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Hybrid Finance Between Related Entities: A Hot Topic
Spanish profit participation loans (PPL) are hybrid instruments used in business finance, which combine the features of both equity (capital) and borrowing (loans). Their basic civil law form is that of a loan where all or part of the remuneration given to the lender for lending his money is made by reference to the business performance of the borrower. Taxand Spain discusses the widespread use of these hybrid financing instruments and the fact that the requirements they must meet are not always taken into account in their design, resulting in them being considered one of the hottest issues in tax litigation.
According to the legislation in force, PPL qualify as liabilities, but, as provided by Royal Decree 7/1996, are considered net equity for the purposes of capital reduction and company dissolution situation as established in mercantile legislation.
In this regard, a judgment in one such case was recently published by the National Appellate Court (Audiencia Nacional), on 2 February 2011, disallowing the deduction of an expense related to an intragroup profit participation loan on the following grounds:
- No known maturity date for the PPL. It had actually been stipulated that the PPL would terminate by mutual agreement, subject to approval by the borrower's shareholders' meeting, and that the funds would at all events be converted into the borrower's shares.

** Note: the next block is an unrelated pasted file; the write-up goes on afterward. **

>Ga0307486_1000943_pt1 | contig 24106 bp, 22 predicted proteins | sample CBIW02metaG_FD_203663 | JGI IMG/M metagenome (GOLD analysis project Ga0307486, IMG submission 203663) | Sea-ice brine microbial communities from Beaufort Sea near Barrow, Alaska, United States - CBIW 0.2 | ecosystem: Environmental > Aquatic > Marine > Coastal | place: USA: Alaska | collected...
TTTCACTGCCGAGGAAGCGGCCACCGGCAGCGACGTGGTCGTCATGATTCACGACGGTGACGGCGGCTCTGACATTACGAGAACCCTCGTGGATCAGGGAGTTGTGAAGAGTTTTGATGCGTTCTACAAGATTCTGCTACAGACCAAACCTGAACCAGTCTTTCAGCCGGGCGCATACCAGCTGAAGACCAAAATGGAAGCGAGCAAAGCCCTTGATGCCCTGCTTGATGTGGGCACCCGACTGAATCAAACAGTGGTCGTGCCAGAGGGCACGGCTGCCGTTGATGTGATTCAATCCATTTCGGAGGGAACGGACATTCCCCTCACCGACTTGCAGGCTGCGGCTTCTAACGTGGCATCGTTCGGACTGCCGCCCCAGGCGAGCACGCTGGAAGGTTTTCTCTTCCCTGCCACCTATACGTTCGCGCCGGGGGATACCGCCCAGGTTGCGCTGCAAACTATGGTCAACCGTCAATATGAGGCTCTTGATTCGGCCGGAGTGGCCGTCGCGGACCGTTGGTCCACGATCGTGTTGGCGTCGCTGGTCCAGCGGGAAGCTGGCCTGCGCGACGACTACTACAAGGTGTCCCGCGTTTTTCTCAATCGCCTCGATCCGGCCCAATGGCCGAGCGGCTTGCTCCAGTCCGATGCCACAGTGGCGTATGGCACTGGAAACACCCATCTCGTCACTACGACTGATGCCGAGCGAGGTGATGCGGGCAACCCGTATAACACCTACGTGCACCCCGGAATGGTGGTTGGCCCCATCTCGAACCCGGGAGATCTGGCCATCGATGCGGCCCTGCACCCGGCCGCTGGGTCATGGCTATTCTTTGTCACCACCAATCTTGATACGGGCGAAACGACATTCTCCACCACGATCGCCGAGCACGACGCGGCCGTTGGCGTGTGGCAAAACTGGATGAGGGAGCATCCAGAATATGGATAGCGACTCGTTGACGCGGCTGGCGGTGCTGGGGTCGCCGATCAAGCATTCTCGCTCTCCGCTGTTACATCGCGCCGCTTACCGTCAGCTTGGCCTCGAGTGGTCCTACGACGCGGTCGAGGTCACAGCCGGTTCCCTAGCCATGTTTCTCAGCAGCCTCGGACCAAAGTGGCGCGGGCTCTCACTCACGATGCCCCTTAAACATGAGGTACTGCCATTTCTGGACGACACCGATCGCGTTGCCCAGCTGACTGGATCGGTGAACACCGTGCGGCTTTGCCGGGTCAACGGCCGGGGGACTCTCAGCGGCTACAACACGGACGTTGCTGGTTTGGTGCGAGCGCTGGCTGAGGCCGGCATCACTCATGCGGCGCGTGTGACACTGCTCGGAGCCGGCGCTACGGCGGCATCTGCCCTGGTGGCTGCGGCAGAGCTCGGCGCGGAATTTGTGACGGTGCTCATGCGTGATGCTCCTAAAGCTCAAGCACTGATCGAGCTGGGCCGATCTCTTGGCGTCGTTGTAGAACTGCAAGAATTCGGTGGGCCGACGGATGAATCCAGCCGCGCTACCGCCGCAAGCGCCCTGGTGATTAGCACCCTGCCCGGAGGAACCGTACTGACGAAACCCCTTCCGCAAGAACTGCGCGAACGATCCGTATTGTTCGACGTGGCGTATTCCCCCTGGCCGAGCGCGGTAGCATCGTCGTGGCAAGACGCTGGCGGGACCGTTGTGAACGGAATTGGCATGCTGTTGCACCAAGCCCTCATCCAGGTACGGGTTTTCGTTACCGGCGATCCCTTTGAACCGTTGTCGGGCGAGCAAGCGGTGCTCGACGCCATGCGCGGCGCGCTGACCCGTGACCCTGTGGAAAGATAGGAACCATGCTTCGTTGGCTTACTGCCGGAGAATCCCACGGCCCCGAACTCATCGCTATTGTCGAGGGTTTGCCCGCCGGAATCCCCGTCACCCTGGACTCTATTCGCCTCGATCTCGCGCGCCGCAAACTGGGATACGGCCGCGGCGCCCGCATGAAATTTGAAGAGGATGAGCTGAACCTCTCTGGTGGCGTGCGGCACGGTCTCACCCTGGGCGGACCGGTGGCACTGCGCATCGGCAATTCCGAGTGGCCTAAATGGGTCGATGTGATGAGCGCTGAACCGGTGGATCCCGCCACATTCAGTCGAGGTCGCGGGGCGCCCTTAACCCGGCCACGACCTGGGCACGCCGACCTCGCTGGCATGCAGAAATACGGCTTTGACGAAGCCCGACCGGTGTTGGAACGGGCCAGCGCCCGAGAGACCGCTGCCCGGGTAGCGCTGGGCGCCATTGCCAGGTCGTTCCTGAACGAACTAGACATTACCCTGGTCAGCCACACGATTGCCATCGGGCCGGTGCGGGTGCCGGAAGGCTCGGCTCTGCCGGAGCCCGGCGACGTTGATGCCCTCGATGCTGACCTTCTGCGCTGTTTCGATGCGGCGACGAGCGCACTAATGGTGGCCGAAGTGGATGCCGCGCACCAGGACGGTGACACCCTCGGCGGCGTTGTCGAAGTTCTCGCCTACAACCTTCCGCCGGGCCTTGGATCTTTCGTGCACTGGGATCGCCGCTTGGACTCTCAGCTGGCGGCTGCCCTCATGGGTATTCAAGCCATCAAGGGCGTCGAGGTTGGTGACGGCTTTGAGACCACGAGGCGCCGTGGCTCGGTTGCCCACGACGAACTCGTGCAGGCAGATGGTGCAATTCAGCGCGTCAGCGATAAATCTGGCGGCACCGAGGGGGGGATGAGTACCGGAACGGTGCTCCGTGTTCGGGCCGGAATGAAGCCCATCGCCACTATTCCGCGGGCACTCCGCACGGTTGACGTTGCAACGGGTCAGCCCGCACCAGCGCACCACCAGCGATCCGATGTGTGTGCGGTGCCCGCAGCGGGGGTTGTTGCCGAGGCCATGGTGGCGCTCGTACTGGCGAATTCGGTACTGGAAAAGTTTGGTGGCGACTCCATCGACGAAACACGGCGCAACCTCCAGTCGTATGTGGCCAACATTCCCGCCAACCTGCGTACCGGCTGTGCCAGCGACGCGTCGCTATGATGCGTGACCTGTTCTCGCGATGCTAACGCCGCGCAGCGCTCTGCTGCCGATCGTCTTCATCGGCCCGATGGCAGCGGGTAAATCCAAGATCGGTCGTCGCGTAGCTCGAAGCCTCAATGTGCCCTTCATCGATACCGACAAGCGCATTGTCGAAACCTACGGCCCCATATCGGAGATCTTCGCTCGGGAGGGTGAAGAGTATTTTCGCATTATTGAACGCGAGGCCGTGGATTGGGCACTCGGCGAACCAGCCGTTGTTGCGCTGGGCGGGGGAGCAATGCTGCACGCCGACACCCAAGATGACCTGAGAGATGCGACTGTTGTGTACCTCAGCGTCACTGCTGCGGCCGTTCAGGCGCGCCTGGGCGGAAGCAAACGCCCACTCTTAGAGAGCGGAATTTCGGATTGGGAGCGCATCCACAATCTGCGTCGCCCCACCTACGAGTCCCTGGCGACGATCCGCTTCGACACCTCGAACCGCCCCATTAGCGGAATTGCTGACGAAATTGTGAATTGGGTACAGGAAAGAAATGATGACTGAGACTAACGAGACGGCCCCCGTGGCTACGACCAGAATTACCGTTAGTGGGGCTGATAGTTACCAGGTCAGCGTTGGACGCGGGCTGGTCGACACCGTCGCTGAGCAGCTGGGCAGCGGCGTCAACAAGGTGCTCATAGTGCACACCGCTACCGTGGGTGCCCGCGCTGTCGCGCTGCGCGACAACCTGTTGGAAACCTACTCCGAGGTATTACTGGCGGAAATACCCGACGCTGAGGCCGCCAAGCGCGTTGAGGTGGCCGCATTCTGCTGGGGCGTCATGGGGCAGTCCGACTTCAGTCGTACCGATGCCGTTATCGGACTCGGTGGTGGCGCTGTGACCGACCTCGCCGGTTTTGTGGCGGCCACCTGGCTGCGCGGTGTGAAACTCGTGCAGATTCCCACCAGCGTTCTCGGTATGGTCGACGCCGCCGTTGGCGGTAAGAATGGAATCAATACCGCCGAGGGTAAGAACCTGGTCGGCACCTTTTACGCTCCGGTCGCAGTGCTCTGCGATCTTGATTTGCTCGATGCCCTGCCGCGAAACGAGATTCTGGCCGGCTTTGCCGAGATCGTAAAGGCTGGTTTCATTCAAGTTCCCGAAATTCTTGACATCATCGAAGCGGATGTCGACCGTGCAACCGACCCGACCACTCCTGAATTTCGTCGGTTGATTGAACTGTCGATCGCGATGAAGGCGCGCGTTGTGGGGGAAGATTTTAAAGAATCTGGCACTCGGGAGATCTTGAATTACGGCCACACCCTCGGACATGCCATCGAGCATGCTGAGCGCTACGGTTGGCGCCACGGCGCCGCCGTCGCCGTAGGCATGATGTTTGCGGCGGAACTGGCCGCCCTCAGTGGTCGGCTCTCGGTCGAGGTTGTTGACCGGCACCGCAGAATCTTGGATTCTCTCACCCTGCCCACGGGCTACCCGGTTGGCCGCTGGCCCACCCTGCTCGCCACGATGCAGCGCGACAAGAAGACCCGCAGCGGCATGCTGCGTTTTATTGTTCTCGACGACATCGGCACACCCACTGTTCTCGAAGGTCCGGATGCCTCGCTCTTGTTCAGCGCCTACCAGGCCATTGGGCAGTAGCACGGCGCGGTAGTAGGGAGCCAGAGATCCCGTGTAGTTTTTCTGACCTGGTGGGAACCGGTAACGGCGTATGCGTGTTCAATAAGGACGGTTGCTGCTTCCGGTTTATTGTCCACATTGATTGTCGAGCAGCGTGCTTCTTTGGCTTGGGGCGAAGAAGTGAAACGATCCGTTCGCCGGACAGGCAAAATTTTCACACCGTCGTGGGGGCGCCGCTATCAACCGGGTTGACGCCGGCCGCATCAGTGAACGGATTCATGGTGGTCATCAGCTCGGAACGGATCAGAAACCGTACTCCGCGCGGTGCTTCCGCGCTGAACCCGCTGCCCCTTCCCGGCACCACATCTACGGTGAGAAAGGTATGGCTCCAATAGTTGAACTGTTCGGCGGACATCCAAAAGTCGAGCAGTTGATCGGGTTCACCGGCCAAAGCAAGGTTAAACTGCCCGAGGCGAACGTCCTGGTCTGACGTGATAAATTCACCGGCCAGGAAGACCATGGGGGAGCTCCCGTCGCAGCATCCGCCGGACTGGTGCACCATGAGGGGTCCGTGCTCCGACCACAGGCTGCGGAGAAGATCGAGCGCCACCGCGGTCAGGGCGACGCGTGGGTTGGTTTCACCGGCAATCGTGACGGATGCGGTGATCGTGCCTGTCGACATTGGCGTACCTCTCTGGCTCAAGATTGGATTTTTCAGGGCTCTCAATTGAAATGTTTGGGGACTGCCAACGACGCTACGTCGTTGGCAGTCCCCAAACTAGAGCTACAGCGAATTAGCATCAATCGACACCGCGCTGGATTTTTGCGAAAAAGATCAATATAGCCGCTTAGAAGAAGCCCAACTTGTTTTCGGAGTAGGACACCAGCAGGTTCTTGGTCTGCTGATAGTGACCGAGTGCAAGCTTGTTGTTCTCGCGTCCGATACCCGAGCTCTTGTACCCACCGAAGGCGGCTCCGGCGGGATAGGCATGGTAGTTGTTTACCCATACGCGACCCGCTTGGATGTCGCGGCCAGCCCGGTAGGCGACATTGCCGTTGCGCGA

- Interest on the loan was set at a variable rate (tied to 1-day EURIBOR and by reference to the earnings obtained by the lender), with various spreads. In summary: if the borrower did not have any unrestricted earnings, no interest would be paid, and the interest could not go higher than the borrower's unrestricted earnings.
- The loan specifies that the lender must continue to be the borrower's shareholder, and therefore if the lender transferred all or some of its rights in relation to the transaction under examination, it would have to transfer some of its shares (which would have to be: at the same time, to the same acquirer, and in proportion to the value of the funds being transferred in the transaction). And, in the opposite order, the lender would also have to transfer rights in relation to the transaction if it decided to transfer any of the shares it held in the borrower.
The National Appellate Court criticised the fact that the loan could only be terminated by the borrower. It also pointed out that converting the loan into shares is not financially plausible as, although it may later occur that the borrower has no other form of payment and is forced to use this mechanism, an independent party would not have accepted this as the only form of payment. The fact that if there are no earnings at the borrower no interest is paid and that the interest cannot go higher than unrestricted earnings was also heavily criticised by the court. A payment of interest which is linked to the borrower obtaining earnings is far beyond the concept of a "variable interest" and it is in fact a "contingent compensation".
Consequently, a combination of contingency interest compensation, indefinite duration and subordination is quite likely to result in the requalification of the PPL into equity.
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